Back to School.

These are crazy times. Who would have thought that a virus—just the flu, basically—would change the entire world for who knows how long.

Most freelancers in education and research probably struggle with this: less work or, for at least some, no work at all. I lost my main source of income, but luckily not all of them. With this loss comes: time. So I thought: why don’t learn some basics in gender studies and intersectional feminism? I even taught quite a lot of courses on gender and sexuality, but all of them were so specialized and/or focused on my research fields. And although I know most of the basics, I barely read the original texts.

And here I am: discussing Kimberlé Crenshaw, Sojourner Truth, and Audre Lorde with undergraduate students. And it is so much fun! But: I am amazed what kind of questions and troubles undergraduate (and maybe even graduate students?) have. Questions and troubles that my students never discussed with me although they could and should.

And then I had to think of my students in one of my language classes. Just a few weeks ago, right before COVID-19 started to change all of our lives, they were worried about possible future teachers. They wouldn’t be able to learn as much with them as with me; they often don’t understand the new grammar when others explain it. I was a bit surprised: just ask them to explain again, ask for more examples, more exercises.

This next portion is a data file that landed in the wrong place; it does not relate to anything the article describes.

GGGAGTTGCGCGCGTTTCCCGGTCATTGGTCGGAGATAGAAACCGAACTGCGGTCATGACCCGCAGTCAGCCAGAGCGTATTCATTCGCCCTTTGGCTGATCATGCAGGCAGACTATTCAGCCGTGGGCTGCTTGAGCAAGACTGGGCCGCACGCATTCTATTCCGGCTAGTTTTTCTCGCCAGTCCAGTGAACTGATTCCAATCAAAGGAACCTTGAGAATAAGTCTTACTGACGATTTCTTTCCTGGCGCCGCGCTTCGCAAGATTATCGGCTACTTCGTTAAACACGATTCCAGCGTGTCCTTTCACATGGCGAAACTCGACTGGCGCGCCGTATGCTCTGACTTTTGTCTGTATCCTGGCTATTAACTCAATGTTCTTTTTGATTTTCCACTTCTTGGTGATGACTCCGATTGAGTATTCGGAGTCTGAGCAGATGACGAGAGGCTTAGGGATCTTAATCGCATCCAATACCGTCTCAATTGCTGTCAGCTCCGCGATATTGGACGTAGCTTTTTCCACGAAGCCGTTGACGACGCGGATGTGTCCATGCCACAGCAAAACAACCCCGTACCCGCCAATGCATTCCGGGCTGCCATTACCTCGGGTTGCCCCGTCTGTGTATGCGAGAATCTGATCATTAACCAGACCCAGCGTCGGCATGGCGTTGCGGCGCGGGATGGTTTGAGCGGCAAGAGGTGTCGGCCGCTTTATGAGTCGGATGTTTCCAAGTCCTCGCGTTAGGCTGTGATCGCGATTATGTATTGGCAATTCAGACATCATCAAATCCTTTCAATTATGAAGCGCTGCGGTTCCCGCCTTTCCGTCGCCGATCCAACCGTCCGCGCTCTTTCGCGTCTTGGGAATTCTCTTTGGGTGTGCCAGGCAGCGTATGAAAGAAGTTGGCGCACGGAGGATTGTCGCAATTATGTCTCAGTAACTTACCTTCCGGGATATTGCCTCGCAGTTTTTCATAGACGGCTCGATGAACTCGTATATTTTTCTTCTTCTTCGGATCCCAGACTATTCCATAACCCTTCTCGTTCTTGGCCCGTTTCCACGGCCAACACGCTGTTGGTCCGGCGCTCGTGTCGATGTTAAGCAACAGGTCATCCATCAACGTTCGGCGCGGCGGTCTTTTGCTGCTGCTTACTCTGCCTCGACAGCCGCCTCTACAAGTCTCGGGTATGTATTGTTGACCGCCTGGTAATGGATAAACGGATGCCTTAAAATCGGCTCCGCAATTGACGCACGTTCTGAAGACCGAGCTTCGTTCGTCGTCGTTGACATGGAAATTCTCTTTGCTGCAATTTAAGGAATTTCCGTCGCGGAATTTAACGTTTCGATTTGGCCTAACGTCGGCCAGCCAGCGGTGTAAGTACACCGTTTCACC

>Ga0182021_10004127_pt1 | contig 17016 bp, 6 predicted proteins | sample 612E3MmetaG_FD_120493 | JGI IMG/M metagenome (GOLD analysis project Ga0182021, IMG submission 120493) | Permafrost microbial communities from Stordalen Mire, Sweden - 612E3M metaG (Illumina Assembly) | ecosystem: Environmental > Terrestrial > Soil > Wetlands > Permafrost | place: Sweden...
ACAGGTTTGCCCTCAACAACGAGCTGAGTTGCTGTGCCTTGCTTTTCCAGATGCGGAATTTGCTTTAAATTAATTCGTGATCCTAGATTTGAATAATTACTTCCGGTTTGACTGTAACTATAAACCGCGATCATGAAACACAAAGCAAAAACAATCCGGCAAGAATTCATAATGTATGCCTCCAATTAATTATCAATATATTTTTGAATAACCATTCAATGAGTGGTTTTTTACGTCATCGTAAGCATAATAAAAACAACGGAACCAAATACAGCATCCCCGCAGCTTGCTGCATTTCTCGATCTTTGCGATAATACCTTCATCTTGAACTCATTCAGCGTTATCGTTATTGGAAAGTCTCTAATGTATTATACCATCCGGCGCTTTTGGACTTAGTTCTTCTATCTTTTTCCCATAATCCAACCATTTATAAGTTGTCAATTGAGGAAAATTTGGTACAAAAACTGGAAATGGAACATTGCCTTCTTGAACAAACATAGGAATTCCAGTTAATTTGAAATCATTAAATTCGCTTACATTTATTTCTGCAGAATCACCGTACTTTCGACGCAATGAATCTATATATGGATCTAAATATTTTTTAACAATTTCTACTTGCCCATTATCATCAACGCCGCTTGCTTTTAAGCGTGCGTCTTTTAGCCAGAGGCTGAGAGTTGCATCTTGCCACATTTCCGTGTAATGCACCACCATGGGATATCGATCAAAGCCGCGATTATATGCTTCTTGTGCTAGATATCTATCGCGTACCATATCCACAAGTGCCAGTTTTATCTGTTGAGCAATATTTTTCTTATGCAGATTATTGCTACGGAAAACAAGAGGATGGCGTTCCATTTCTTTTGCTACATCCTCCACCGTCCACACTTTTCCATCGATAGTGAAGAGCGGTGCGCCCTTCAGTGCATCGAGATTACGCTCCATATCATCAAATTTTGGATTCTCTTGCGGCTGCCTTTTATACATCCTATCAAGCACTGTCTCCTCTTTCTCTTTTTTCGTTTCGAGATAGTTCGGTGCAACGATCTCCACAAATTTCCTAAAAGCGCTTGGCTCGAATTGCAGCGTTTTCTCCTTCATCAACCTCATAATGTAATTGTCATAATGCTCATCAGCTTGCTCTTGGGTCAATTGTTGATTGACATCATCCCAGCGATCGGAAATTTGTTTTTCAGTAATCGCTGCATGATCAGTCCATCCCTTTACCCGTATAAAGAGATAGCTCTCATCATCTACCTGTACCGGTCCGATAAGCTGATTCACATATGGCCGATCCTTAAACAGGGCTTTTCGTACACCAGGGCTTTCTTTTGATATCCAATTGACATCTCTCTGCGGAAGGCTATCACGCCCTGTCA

But: they couldn’t, they said. They didn’t feel they could. One of my students told me that they tried in the past. They were yelled at, they even started crying in class. They wouldn’t ask. Ever again.

I wasn’t surprised anymore. Who would ask in such an environment. But I was shocked, horrified, troubled, and incredibly sad! As teachers, on whatever level in education we are, should not, ever, yell at students for asking a question. Or yell at all.

Dear teachers: it’s our job to teach. It’s our job to explain. It’s our job to answer questions. If that’s too much for you, if that annoys you: get another job. Now.

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